It is Flowery Branch High School’s first year as a global studies charter school.
Its embrace of international culture and cuisine was seen throughout the school Thursday in the form of food, games, music and dance.
A small bookshelf museum was on display. It included historical items such as a piece of the Berlin Wall and a colorful replica of a Chinese headdress.
International Day crowds gathered in line as food was served by Interact Club members in blue T-Shirts with the Interact logo.
The spicy scents lingered over the cafeteria as tables filled with hungry and curious clientele.
Interact member Imani Dillon, 17, scooped out a Jamaican delicacy: white rice with curried chicken. She sees physical therapy in her future, but “I want to learn about different cultures and do community service,” she said.
In the middle of the feast, one round table was dressed with unusual culinary delights. Students walked away with the expression of nausea, their heads shaking no.
This odd station earned guests a certificate of merit for partaking in the first “Bizarre Food Challenge.”
A bowl full of dried crickets, escargot baked in a pie, Romanoff caviar on a cocktail biscuit and slimy chicken gizzards attracted students to take a chance and try something new.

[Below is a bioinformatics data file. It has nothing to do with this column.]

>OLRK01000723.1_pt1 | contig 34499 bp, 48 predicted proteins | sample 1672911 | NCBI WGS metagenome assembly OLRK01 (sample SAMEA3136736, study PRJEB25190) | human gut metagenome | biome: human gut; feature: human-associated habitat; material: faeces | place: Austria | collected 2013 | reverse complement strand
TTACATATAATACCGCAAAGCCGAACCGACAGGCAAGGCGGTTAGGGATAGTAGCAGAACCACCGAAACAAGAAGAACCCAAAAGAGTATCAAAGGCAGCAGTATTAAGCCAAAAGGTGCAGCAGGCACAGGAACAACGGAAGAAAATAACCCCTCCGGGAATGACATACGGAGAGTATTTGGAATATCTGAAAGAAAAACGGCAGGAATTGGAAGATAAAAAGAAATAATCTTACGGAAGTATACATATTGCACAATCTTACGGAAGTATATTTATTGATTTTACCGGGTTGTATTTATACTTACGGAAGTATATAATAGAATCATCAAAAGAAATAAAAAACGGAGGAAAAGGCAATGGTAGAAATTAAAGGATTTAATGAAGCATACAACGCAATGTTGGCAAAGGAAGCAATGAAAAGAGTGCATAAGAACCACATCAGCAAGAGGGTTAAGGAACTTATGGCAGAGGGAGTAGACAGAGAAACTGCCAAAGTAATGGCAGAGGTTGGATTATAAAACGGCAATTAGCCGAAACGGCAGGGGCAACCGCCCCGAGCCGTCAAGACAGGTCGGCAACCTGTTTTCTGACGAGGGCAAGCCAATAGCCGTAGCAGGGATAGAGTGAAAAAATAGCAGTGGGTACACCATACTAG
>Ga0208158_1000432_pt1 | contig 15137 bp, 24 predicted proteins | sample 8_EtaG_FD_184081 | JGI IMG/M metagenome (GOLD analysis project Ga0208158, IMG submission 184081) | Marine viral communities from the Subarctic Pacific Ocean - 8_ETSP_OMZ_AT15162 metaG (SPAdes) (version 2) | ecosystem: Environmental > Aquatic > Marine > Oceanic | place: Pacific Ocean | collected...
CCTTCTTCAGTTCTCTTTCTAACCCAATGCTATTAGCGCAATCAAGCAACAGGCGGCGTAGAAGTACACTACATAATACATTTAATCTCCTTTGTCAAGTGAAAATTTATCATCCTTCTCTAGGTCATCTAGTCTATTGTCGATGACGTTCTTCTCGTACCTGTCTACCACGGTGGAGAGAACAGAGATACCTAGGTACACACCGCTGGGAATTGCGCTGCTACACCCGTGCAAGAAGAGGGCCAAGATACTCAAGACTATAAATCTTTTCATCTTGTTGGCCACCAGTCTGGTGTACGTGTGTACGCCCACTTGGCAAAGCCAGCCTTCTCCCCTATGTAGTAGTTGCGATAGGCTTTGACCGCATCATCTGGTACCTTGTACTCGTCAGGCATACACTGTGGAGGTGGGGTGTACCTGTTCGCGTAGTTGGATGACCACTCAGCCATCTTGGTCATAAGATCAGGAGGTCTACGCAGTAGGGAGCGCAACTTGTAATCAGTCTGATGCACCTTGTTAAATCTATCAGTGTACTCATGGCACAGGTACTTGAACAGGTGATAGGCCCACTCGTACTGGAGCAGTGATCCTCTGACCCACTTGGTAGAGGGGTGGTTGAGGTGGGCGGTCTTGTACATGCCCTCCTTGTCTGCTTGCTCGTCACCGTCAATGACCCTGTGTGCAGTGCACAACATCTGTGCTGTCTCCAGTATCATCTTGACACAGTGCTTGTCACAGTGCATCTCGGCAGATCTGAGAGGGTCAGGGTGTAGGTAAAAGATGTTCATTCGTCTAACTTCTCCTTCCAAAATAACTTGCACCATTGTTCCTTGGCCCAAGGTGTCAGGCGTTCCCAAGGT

“It tasted weird,” said Karianna Anselmo, 17, junior, along with Brian DeLeon-Vargas, 16, sophomore, who tried a dried cricket.
Not far from the food stations, long tables held display boards informing guests of smaller countries such as Guyana, Vietnam, and Iraq, as well as larger countries such as Brazil, Australia and South Korea.
Down the hallways, students participated in popular games such as tic-tac-toe, Twister and bowling but within the realm of other languages and non-American cultures.
As the evening proceeded, students and guests lingered in the school’s theater for a popular sound at Flowery Branch High School — the Sheer Panic Steel Drum Band.
According to the International Day brochure, today’s steel drums were invented on the island of Trinidad around World War II. Yet the roots can be traced to African slaves as early as the 16th century.
At first, various lengths of bamboo sticks produced the smooth, gentle tones of steel drums made from dustbins and tin pans. Later, mallets evolved to be the hammer of choice, along with high-standard steel drums.
Noah Dickson, 16, sophomore, started learning to play steel drums as a freshman.
“It gives off a vibe ... it is as unique as a steel drum,” Dickson said. He performs on a double tenor steel drum.
“It is the higher tones,” he said. He also plays the trombone.
His studies include Spanish I, and he is on track for honor society Spanish.
Various singers from foreign language classes performed, and Lupita Sosa’s “Mexican Dances” took the stage. A Chinese yo-yo demonstration was also an audience favorite.
“We have a better feel about the diversity in our own community this year,” said Flowery Branch High teacher Rachel Trim.
The Interact Club works alongside the South Hall Rotary Club.